An Overview of Different Types of Access Control for Enhanced Security

Access control is a crucial part of any business, as a business owner you need to make sure only the correct people are accessing sensitive information.

There are three main types of access control, each one varies in how it identifies people and what it controls. Learn about each type and how to implement it for enhanced security in your business.

Discretionary Access Control

Discretionary access control (DAC) is one of the most commonly used type of access control. This model allows users to determine their access levels and permissions. It also allows users to transfer their object privileges to others - and even change the security attributes of their objects, systems and information subjects.


DAC is one of the more flexible access control models and can be effective in small organizations with limited IT resources or budgets. However, it can also cause security issues if users are given inappropriate or incorrect access to sensitive data or other resources.

As with any system, it is important to understand the limitations and risks of DAC. Specifically, it is not recommended for businesses or organizations that handle highly confidential data as the level of protection needs to be higher to protect such information.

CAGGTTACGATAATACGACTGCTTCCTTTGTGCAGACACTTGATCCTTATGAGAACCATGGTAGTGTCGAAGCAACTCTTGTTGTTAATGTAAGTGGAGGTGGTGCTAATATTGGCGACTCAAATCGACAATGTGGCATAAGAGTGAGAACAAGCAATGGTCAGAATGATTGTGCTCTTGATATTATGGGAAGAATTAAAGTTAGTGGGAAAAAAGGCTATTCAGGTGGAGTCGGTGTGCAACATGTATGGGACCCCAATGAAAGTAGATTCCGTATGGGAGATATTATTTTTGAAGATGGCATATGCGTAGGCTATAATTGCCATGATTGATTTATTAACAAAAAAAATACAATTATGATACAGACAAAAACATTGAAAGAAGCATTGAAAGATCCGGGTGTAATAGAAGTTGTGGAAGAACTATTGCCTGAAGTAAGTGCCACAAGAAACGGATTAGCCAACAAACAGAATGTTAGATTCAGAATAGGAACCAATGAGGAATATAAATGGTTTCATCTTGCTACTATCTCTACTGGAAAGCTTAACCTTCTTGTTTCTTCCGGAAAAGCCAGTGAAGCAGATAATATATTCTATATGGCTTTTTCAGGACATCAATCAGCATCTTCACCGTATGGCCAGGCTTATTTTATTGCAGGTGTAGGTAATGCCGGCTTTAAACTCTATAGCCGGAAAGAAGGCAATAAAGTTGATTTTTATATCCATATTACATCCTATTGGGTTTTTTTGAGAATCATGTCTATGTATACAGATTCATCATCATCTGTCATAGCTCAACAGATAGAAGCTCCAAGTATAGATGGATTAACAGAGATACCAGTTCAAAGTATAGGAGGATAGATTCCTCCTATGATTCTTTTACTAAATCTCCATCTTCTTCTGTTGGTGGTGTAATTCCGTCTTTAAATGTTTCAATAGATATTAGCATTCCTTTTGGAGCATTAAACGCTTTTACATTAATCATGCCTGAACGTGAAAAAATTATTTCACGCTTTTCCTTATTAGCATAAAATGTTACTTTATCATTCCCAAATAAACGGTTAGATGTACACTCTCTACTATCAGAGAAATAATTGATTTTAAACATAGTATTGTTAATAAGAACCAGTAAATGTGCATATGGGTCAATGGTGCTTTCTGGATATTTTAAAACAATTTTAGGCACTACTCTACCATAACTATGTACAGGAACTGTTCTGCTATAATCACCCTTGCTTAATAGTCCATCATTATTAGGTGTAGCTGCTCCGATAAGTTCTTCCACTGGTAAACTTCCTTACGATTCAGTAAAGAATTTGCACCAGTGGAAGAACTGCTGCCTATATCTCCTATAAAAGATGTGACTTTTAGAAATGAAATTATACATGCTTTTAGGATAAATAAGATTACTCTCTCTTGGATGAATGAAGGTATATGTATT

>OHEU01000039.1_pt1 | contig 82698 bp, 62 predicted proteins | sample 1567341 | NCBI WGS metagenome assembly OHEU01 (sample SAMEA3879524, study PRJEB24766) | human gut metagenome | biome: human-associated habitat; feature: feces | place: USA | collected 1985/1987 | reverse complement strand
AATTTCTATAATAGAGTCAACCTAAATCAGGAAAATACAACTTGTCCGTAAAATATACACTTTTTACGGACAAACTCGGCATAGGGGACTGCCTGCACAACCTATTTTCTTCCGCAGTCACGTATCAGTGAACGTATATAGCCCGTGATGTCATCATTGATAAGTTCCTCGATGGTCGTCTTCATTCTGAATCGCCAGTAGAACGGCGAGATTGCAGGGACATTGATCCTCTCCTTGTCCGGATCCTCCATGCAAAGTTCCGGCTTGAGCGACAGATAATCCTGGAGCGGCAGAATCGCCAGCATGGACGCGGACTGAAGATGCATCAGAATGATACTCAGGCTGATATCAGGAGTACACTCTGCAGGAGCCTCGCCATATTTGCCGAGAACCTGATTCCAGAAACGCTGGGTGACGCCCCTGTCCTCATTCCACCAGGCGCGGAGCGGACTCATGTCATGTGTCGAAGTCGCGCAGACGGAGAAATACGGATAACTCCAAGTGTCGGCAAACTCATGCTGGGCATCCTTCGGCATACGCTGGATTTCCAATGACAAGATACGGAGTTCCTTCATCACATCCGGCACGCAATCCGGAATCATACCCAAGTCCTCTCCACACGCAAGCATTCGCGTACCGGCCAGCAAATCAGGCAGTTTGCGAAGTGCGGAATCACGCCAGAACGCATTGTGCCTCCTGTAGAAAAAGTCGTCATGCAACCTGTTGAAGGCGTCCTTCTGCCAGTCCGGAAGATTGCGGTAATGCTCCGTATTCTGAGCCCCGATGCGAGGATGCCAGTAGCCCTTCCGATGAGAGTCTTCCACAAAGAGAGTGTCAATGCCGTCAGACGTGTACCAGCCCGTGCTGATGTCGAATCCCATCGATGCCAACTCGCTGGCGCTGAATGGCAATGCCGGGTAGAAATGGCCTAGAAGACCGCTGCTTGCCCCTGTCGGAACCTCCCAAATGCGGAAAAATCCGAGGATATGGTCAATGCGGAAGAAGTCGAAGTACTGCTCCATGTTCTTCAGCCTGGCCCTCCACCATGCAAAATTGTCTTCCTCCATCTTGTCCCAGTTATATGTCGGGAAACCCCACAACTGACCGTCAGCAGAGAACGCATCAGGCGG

A more robust access control model is role-based access control (RBAC). This model assigns each user a specific role with specific access permissions. The system administrator then sets up a security policy that controls how the user can access particular areas of a property.

Role-based access control can be particularly useful in commercial properties with many tenants who move in and out of a building at different times of the year. This allows the property manager to quickly and easily grant access permissions to new residents while revoking them for prior tenants.


Additionally, role-based access control is a great way to secure certain areas of the building, such as the pool or gym, that are only accessible during daylight hours. It can also restrict unauthorized access by monitoring a property's entry and exit points.


A good access control solution will allow you to automate this process by analyzing all of your settings and reporting any changes that impact discretionary access control to you. This will help prevent misconfigurations from allowing intruders to access your network or critical business data.